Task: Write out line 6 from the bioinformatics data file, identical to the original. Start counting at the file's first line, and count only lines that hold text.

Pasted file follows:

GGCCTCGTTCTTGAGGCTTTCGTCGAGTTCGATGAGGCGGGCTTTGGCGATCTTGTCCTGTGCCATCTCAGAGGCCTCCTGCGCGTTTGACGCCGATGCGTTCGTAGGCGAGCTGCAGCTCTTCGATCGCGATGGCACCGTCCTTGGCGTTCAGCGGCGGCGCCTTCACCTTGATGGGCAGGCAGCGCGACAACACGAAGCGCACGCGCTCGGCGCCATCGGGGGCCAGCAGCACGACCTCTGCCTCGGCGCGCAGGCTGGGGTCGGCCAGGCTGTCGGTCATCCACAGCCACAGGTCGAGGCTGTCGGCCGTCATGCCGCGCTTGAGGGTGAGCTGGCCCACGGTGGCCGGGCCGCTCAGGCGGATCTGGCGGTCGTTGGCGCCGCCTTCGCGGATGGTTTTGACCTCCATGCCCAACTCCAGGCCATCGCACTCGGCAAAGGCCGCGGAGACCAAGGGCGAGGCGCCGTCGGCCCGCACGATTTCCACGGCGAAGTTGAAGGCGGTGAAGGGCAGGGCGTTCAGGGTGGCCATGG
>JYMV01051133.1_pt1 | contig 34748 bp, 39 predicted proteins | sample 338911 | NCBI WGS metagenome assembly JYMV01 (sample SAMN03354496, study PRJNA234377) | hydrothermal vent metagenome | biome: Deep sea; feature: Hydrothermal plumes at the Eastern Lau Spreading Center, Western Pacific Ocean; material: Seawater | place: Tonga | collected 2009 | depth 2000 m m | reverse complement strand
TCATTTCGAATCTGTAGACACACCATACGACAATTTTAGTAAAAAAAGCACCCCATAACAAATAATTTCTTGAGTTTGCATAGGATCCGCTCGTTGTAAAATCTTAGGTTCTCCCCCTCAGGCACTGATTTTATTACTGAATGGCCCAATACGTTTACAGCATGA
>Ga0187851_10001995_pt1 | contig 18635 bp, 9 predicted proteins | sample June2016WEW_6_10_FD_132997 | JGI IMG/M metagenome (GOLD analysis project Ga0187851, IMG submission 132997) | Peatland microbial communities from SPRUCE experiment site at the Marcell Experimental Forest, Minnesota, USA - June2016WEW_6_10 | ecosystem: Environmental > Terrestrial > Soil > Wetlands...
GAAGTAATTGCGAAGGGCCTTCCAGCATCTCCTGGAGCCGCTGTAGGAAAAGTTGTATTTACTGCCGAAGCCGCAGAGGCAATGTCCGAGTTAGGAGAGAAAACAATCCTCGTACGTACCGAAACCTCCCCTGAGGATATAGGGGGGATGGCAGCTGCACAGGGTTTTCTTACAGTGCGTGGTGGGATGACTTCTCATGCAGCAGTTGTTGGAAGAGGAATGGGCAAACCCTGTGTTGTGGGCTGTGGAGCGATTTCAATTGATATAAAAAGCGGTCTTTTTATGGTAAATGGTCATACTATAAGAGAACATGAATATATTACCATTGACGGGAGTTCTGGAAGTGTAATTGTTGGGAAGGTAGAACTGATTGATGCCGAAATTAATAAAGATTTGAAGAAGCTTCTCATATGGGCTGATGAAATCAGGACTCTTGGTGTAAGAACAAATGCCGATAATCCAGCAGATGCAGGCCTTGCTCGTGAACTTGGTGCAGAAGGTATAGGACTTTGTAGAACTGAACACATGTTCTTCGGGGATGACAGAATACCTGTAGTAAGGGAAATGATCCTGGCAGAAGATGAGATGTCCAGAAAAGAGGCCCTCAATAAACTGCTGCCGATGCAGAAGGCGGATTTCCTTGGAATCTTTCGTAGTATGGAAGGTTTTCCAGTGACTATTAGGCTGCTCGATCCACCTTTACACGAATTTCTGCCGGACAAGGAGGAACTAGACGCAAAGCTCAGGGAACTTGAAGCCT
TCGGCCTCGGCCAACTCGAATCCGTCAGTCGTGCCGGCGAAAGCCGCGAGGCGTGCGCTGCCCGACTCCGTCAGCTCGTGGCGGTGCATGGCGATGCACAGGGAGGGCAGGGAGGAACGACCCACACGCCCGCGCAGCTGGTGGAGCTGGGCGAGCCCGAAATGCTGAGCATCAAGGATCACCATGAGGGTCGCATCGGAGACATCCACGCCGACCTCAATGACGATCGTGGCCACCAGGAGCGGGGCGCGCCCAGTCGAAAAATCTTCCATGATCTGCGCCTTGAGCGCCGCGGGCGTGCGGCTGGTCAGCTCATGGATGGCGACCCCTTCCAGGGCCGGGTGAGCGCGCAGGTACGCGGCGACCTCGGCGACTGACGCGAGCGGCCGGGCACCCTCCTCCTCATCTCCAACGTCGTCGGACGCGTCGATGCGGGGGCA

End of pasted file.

TCGGCCTCGGCCAACTCGAATCCGTCAGTCGTGCCGGCGAAAGCCGCGAGGCGTGCGCTGCCCGACTCCGTCAGCTCGTGGCGGTGCATGGCGATGCACAGGGAGGGCAGGGAGGAACGACCCACACGCCCGCGCAGCTGGTGGAGCTGGGCGAGCCCGAAATGCTGAGCATCAAGGATCACCATGAGGGTCGCATCGGAGACATCCACGCCGACCTCAATGACGATCGTGGCCACCAGGAGCGGGGCGCGCCCAGTCGAAAAATCTTCCATGATCTGCGCCTTGAGCGCCGCGGGCGTGCGGCTGGTCAGCTCATGGATGGCGACCCCTTCCAGGGCCGGGTGAGCGCGCAGGTACGCGGCGACCTCGGCGACTGACGCGAGCGGCCGGGCACCCTCCTCCTCATCTCCAACGTCGTCGGACGCGTCGATGCGGGGGCA